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Life Health > Life Insurance

Are there any avocation, financial, aviation or legal concerns?

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Note: This is the eighth article in a series of 12 discussing the benefits of using the Laser Underwriting Approach, which utilizes an agency-based staff underwriter. Each story in the series addresses one of the 10 preliminary questions that make this approach effective.

The Laser Underwriter Approach yields accurate life insurance quotes and keeps the underwriting process smooth by asking these 10 key questions:

1. What is your client’s medical history, including conditions, treatments, or medications?
2. What is the amount of the application?
3. What is your client’s age, tobacco status, height, weight, and ability to live on his or her own?
4. Are you in competition? What are the other companies, face amounts, and ratings?
5. Do you have related applications with other companies? Did you already hurt your chances of getting the best offer?
6. Will your client accept an increased premium?
Are there any avocation, financial, aviation, or legal concerns?
8. Is the amount of coverage appropriate for the client’s financial situation?
9. Are there any sensitive histories such as alcohol, drug, or motor vehicle problems?
10. What is the importance of this client to you, such as being a center of influence which could provide referrals?

In the Laser Underwriting Approach, the preliminary application is sent to the brokerage agency where the staff underwriter reviews your case. The request is analyzed, the medical and financial records are reviewed, and then the best one or two companies are selected that fit your client’s particular risk.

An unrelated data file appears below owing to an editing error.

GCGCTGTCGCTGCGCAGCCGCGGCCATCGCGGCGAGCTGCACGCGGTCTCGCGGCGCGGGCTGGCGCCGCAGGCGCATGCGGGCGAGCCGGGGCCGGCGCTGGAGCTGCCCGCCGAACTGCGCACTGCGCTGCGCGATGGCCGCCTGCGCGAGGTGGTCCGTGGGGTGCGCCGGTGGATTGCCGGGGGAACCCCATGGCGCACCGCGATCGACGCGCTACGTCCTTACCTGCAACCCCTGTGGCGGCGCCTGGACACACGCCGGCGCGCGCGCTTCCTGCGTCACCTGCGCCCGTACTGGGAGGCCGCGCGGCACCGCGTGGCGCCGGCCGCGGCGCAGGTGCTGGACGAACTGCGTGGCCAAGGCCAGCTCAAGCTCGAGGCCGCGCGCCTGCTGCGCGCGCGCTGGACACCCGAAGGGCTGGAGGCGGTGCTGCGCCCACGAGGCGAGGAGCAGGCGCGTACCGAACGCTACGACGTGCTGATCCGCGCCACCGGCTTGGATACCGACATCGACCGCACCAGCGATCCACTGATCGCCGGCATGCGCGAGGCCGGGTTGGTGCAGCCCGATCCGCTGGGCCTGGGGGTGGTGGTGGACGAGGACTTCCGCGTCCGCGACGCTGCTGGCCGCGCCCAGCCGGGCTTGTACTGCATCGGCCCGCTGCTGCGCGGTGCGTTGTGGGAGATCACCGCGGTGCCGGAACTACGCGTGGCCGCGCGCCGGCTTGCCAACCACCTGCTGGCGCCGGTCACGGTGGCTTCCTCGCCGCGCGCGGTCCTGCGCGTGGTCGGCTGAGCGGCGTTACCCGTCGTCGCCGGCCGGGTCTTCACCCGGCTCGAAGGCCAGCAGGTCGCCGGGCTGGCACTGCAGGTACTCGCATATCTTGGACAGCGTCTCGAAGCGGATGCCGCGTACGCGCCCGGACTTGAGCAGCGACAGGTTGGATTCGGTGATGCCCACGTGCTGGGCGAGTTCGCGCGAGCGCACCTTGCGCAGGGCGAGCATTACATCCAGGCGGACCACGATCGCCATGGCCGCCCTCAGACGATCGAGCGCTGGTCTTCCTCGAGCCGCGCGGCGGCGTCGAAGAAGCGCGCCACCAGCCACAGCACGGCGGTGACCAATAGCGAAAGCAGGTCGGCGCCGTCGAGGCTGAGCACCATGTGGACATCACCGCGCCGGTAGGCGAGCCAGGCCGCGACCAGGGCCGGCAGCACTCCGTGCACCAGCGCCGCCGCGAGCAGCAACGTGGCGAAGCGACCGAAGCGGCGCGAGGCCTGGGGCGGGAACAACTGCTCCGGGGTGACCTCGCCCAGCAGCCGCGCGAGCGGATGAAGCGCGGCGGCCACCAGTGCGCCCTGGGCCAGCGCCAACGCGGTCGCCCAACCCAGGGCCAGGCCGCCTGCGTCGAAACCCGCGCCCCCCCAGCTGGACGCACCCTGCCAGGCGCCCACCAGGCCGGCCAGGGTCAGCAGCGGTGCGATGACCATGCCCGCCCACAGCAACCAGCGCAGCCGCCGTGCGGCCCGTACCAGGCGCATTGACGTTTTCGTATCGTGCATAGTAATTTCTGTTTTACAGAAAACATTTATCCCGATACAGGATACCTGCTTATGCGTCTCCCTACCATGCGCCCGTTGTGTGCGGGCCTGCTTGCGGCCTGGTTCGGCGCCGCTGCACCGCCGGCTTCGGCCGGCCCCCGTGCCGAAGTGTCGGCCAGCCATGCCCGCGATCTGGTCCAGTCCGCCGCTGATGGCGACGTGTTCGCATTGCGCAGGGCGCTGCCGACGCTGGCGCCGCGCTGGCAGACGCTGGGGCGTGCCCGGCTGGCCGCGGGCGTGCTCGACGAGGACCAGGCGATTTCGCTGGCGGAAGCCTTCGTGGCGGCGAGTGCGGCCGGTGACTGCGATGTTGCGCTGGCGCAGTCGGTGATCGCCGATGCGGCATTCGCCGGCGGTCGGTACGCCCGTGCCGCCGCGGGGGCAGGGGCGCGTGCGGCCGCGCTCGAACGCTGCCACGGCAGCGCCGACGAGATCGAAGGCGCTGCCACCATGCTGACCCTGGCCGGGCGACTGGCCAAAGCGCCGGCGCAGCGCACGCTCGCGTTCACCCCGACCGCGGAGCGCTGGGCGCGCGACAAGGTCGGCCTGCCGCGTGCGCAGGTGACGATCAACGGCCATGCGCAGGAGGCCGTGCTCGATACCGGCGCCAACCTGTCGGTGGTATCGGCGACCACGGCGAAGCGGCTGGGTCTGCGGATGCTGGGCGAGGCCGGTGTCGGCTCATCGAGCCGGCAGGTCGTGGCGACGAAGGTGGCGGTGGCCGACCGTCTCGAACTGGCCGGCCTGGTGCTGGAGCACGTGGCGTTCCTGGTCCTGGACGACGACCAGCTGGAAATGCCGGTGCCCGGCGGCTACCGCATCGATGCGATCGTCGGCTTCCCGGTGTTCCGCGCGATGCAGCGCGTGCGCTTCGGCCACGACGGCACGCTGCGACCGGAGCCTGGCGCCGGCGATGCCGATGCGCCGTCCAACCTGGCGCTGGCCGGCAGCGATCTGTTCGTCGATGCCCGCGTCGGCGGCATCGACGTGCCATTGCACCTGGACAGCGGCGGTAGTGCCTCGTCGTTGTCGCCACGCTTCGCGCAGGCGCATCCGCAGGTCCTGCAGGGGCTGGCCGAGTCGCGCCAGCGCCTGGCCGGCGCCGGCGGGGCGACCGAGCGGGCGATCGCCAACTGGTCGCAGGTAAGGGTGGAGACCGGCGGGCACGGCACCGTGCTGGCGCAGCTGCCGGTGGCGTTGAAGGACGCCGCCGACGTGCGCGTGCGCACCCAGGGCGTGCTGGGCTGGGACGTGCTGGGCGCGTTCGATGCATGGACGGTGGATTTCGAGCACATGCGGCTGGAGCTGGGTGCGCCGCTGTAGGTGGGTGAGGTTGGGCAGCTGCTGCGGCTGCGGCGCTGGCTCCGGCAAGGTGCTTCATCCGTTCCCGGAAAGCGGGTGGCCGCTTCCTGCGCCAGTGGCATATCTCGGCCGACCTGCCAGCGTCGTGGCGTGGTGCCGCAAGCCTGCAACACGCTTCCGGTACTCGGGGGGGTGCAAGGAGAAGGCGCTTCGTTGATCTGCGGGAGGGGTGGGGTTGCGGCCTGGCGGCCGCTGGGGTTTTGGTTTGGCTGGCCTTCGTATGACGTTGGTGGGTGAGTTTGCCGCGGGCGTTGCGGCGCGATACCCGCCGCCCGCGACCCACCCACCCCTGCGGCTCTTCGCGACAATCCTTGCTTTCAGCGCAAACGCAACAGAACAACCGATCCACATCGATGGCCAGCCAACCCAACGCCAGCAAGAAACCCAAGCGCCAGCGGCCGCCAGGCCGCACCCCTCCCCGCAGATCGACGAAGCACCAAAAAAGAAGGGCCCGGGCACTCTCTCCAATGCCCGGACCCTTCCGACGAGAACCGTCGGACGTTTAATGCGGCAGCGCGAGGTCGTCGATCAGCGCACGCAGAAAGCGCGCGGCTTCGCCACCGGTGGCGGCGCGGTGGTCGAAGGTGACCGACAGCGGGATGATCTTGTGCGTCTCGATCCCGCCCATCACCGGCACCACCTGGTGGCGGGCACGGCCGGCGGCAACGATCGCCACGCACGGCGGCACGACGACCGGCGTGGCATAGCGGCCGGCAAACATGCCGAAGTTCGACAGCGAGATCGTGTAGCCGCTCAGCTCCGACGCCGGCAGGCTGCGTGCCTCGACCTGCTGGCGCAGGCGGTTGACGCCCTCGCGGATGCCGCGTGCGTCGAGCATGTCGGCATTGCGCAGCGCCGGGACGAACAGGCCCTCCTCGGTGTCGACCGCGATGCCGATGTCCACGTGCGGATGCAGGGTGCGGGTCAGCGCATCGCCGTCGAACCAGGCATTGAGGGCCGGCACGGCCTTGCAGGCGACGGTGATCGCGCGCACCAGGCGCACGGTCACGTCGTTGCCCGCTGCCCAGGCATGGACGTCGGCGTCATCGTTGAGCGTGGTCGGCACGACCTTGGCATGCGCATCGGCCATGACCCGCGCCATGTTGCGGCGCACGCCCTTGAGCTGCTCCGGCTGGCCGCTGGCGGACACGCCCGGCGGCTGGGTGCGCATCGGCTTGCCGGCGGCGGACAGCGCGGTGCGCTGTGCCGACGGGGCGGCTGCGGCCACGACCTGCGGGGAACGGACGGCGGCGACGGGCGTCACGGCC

There is always the current list of facts that the staff underwriter reviews (i.e. age, amount, medical risks, smoking status, etc.). These are all things directly presented on the preliminary application to the agency. Other matters that are crucially important, yet are often not asked on the preliminary application, are summed up in the question: Are there any avocation, financial, aviation, or legal concerns?

Let’s look at each of these concerns.

Avocation: Examples of hazardous avocations are mountain climbing, bike racing, diving, boxing or auto racing. With a hazardous avocation, the staff underwriter is going to want to know the avocation, how experienced the client is, and the how often your client does the activity.

Let’s take mountain climbing, for example. You will want to ask your client: Where do you climb, how often, and how high? If your client is a professional in the avocation, the frequency and hazard are usually very high. Such cases more than likely will require the papers to be sent by the carrier to a reinsurance company. Thus, it is a good idea to call the staff underwriter and have them help you with the type of client you are writing.